Letter to the Rt Hon Lord Keen of Elie, Ministry of Justice
Dear Lord Keen,
Whiplash reform programme – minors and protected parties
The Association of Consumer Support Organisations (ACSO) represents the interests of consumers in the civil justice system and the reputable, diverse range of personal injury law firms and others who are united in providing the highest standards of service in support to those consumers. As such, ACSO’s members want to help ensure that the implementation of the 2018 Civil Liability Act (CLA) is effective and does not result in unnecessary consumer detriment.
On 3 July 2019 you wrote to Bob Neill MP, chair of the House of Commons Justice Select Committee, concerning the position of minors and protected parties in relation to the rise to £5,000 of the Small Claims Track (SCT) limit for Road Traffic Accident (RTA)-related personal injury claims.
In this, you stated “the Government has decided that it will exempt, for the time being, children and protected parties from the increase in the SCT limit to £5,000 for RTA related personal injury claims. This will mean that children and protected parties will not be subject to the current iteration of the IT platform and the Pre-Action Protocol.”
While this was welcomed by Mr Neill in his response of 23 July 2019, the previous decision not to exclude such injured people from the proposed tariff of damages for minor soft-tissue injuries presents a significant problem. This decision was confirmed by the recent update from the Motor Insurers’ Bureau dated 14 October 2019, which stated that the Ministry of Justice (MOJ) policy direction is that all minors and protected parties are “out of scope” from the new Small Claims Portal/Protocol.
The effect of not excluding minors and protected parties from the whiplash tariff is that they will suffer the downside of far lower compensation for their injuries without benefiting from any improved efficiencies under the new portal.
While we await news as to whether the government intends to maintain the SCT limit at £1,000 for all claimants not caught by the new regime it is nonetheless clear that, in practical terms, minors and protected parties could face considerable detriment compared with the current position.
Any such individual who suffers an injury valued below the SCT limit will not be able to use either the new portal or the existing portal (as they are explicitly excluded from both), and will have to issue traditional Part 7 proceedings on every occasion to conclude their claim. This will involve going through the full litigation process in order to seek the compensation they are entitled to, yet in a regime in which they are not entitled to recover any legal costs. This is the very situation that the new portal is intended to avoid.
This will not be an infrequent scenario as the fixed tariff of damages introduced under the CLA would place a very large proportion of such claims below the current SCT of £1,000.
Given the much-reduced sums involved, it seems highly unlikely that any solicitors’ firm would be able to fund such an action from a conditional fee arrangement, not least because district judges are generally reluctant to approve success fees of more than 10 per cent.
The availability of pre-funded products such as legal expenses insurance (LEI) would only potentially provide support for a limited number of people. The government has assumed around 50 per cent of motorists have a before-the-event LEI product (see section 5.46 of the March 2018 Civil Liability Bill Impact Assessment); furthermore not all products provide cover for children. It must also be in doubt whether such products would fund these types of claims in any event, given the uncertainty in respect of the extent of the legal fees that they would be required to indemnify.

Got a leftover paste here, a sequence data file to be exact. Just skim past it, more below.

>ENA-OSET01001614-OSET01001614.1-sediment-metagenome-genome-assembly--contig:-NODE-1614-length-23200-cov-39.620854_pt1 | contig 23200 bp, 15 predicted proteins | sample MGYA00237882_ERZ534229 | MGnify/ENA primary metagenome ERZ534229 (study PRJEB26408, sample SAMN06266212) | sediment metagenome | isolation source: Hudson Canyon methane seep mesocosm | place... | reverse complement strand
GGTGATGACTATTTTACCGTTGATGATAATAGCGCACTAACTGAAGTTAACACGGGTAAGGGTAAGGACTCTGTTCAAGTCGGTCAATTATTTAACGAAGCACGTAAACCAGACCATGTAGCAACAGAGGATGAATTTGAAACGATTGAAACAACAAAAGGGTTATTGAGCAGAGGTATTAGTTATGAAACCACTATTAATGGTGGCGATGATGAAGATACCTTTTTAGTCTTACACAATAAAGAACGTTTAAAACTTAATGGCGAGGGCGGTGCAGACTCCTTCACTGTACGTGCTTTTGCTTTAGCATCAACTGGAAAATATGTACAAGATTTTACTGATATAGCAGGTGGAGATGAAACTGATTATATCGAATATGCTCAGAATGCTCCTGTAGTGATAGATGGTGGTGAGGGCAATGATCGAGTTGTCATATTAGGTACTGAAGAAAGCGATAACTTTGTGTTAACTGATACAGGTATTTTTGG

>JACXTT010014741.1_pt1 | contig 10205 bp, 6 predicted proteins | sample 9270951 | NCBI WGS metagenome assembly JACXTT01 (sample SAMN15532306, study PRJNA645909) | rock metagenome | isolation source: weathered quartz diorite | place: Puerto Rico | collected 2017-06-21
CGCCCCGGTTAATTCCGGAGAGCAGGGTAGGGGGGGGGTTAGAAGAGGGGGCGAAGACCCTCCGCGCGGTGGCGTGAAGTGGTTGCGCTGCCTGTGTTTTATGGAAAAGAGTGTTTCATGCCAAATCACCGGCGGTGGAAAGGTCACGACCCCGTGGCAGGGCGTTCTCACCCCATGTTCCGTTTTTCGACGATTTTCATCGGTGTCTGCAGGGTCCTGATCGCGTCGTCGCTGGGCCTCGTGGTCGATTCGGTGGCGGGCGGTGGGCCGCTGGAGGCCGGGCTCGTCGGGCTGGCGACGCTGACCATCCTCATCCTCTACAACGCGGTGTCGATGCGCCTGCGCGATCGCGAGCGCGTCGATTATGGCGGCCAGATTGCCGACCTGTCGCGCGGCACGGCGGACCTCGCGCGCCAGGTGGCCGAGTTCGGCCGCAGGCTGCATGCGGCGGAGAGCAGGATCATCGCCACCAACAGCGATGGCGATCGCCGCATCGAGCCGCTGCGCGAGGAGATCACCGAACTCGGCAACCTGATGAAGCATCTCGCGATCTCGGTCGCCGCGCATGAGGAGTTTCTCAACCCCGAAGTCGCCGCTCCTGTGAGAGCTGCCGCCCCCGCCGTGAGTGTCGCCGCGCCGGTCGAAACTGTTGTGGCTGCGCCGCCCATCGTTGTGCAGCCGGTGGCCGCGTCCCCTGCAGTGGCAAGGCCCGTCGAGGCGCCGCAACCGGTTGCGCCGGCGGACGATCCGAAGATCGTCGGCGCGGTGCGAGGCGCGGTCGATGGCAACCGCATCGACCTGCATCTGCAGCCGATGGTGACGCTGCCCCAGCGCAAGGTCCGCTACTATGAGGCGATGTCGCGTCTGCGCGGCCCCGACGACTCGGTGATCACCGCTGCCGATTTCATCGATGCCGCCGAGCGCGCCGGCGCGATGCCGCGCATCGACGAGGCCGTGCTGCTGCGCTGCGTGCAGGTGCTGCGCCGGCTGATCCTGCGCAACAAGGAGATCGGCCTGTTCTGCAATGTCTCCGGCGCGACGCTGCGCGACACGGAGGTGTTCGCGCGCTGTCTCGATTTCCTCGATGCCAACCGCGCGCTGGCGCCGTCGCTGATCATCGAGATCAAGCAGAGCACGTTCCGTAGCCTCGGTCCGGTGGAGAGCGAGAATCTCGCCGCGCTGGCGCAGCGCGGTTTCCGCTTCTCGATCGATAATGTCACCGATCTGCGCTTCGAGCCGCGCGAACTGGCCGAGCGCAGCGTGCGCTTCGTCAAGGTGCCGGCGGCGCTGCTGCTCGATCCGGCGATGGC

Therefore, current government policy will create an adverse outcome for a huge number of vulnerable people, denying access to justice for the minor or protected party in question. Children in this context include people up to the age of 18, and will therefore include drivers as well as passengers.
Data from ACSO members specialising in supporting consumers who have been involved in an RTA suggests that around 85 per cent of relevant claims involving children in 2018 were for injuries with a prognosis of less than nine months, and all but a tiny proportion were of injuries of less than 15 months. Therefore, under the draft tariff numbers laid before Parliament in May 2018, most injured children would face barriers to justice if the SCT were maintained at £1,000 (which would include all injuries with a duration up to nine months), while if the SCT were raised broadly in line with inflation to £2,000 then this would include injuries with a duration up to 15 months. This would mean almost all minors would be affected.
It seems highly unlikely that it was the government’s intention for this to be the case. I would therefore be grateful if you could set out the actions which you intend to pursue to prevent this. This could be achieved by amending the provisions of the CLA, excluding minors and protected parties from the definition of “whiplash” under section 1 of the act, using discretion afforded by section 2 of the act. This would remove them from the tariff, raising their damages above the £1,000 SCT threshold and therefore enabling them to use the existing RTA claims portal. This would then put them in the same position as vulnerable road users such as pedestrians, cyclists, motorcyclists and horse riders.
Given the nature of our concerns and your previous correspondence with the chair of the Justice Select Committee, I have copied in Mr Neill and committee members, as well as the relevant MOJ officials.
Matthew Maxwell Scott
Executive Director, The Association of Consumer Support Organisations (ACSO)